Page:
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Profile: United States' Plans For A Possible Invasion Of Iraq

Morning Edition: November 11, 2002

Iraqi Parliament to Debate U.N. Resolution

BOB EDWARDS, host:

This is MORNING EDITION from NPR News. I'm Bob Edwards.

Iraq's parliament meets today to consider the UN resolution on the resumption of weapons inspections. Under terms of the resolution that was approved unanimously by the Security Council, Iraq has until Friday to accept new, much more intrusive conditions for the inspections. Secretary of State Colin Powell and other Bush administration officials have warned that if Iraq fails to comply, military action will follow. Over the weekend, details emerged of the Pentagon's war plans. Eric Schmitt is The New York Times' Pentagon correspondent.

Good morning.

Mr. ERIC SCHMITT (New York Times): Good morning, Bob.

EDWARDS: So what's the plan?

Mr. SCHMITT: Well, the plan that President Bush has settled on is a departure from the plan that envisioned the 1991 Gulf War. If carried out, it would envision an air campaign shorter than the first Gulf War's. It would have swift ground actions to seize footholds within Iraq and it would include strikes to cut off Saddam Hussein and the Iraqi leadership in Baghdad and other key cities.

EDWARDS: Thousands of troops and tons of military hardware already have been sent to the Gulf region, right?

Mr. SCHMITT: That's right. There is a fair number of--fair amount of equipment that's been pre-positioned in the Gulf and the plan itself calls for as many as 200,000 and 250,000 troops in the area. That's overall Army, Navy, Marines and Air Force. Now the beginning of any offensive, they probably envision a rolling start of a much smaller amount of troops than that. But that's the total amount of force that the administration is looking at.

EDWARDS: How's this likely to be different from the last Gulf War?

Mr. SCHMITT: Well, again, you're looking at a force that's maybe half the size overall, total force of use in the 1991 Gulf War. And you're looking at an objective that's much different. Rather than having to kick the Iraqi forces out of Kuwait, as was the case 1991, this war would have the objective of trying to topple Saddam Hussein, of trying to collapse his government with essentially as little destruction as possible so that Iraq could quickly become up and running again.

EDWARDS: There's obvious concern that a war against Iraq could provoke terrorist attacks against the United States. Is that included in the planning?

Mr. SCHMITT: You know, it is. In fact, there's a--it's part of the planning. The administration is looking at a call-up of reservists of as many or perhaps more than the 265,000 National Guard and reserves that were called up a decade ago. And many of these reservists would be called to active duty here in the United States to protect military bases, power plants and such from possible terrorist attacks.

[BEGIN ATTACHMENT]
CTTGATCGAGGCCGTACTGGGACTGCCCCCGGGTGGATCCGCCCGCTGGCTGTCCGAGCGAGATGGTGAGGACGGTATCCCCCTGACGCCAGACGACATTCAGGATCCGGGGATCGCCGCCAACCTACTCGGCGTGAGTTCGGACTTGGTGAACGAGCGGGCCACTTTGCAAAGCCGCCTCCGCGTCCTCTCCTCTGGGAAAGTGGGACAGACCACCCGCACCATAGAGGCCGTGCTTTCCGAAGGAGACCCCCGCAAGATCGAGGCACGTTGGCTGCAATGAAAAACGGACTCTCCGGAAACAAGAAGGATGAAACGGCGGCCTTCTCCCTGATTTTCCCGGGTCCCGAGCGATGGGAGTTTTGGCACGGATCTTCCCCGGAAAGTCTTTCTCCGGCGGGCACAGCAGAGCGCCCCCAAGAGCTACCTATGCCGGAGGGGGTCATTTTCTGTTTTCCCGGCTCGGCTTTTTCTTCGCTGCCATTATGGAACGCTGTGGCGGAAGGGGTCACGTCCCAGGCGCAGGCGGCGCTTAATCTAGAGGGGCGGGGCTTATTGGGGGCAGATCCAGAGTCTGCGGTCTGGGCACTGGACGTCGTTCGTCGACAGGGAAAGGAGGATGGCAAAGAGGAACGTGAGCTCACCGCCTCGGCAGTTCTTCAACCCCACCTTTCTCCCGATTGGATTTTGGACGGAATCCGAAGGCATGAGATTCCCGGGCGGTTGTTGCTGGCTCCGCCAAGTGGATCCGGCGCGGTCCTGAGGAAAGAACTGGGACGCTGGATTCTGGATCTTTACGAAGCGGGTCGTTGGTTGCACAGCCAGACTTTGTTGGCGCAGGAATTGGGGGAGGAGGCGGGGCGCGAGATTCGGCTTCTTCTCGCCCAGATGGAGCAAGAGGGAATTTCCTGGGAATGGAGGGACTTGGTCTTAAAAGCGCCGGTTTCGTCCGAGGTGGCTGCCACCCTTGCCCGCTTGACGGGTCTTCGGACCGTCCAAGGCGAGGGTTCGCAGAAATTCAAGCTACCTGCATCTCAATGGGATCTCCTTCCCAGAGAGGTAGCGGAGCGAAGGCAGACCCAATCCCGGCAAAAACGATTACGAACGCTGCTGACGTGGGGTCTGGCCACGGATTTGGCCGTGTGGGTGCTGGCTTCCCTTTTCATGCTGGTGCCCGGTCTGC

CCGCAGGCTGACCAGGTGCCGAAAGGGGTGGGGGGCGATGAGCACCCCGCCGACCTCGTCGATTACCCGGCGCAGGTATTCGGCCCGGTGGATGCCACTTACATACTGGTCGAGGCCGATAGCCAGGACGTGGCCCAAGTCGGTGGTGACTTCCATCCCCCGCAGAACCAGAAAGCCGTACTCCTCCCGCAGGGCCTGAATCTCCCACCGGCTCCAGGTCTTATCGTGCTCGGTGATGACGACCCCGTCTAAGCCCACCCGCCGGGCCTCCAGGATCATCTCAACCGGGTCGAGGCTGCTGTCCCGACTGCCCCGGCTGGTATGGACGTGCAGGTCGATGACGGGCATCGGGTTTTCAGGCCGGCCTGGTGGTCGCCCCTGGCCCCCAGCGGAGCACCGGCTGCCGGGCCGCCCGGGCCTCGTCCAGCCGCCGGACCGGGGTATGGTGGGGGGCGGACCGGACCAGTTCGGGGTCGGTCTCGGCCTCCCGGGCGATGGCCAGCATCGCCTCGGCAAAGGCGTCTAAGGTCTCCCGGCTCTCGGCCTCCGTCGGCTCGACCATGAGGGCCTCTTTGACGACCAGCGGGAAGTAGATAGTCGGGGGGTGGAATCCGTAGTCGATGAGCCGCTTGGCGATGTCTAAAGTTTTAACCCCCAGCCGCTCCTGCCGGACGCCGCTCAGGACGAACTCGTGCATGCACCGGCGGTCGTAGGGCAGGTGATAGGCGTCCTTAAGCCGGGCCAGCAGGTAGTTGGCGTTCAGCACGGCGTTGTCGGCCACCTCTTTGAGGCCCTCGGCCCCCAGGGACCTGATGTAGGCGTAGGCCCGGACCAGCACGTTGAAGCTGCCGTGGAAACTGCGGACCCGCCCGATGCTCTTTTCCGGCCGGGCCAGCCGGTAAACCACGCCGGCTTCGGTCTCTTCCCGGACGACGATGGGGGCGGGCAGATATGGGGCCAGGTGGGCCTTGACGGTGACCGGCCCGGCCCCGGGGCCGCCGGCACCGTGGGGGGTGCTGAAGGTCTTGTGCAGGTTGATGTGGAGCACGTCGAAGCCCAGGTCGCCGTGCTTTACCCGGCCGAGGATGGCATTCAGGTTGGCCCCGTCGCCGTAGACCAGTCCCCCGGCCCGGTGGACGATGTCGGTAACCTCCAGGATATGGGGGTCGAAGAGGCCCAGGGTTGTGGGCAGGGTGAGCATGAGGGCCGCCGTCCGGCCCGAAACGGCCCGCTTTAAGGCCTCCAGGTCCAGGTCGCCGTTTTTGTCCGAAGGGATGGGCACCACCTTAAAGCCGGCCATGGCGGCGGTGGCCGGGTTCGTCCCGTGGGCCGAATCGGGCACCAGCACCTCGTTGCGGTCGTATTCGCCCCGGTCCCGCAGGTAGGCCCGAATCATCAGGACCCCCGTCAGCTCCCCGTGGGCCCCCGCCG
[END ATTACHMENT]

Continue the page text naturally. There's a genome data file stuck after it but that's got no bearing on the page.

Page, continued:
EDWARDS: How important is cooperation from Saudi Arabia and other neighbors of Iraq in the war planning?

Mr. SCHMITT: Well, it's very important in the sense of staging bases for American troops, for bases for aircraft and for overflight. But the United States is less dependent on Saudi Arabia than it was last time around. They have made contingency plans to use other bases, and while they would very much like to use the air operations center, a big facility just outside of Riyadh, the one that was used during the war with Afghanistan, the US has made other contingency plans to operate if the Saudis do not agree to allow the Americans to operate from Saudi soil.

EDWARDS: So the US gets rid of Saddam Hussein, then what?

Mr. SCHMITT: Well, then the immediate plan seems to be looking at a military occupation of the country to try and help get the Iraqis' ministry on track. There will be obviously a long-time search for weapons of mass destruction, assuming the inspections do not accomplish that goal. But, again, the immediate goal is to try and to get in, topple Saddam Hussein, identify and destroy the weapons of mass destruction and then quickly try and restore the country of Iraq.

EDWARDS: Thank you very much.

Mr. SCHMITT: You're welcome, Bob.

EDWARDS: Eric Schmitt co-authored an article detailing plans for an invasion of Iraq in yesterday's New York Times. He is the paper's military correspondent.

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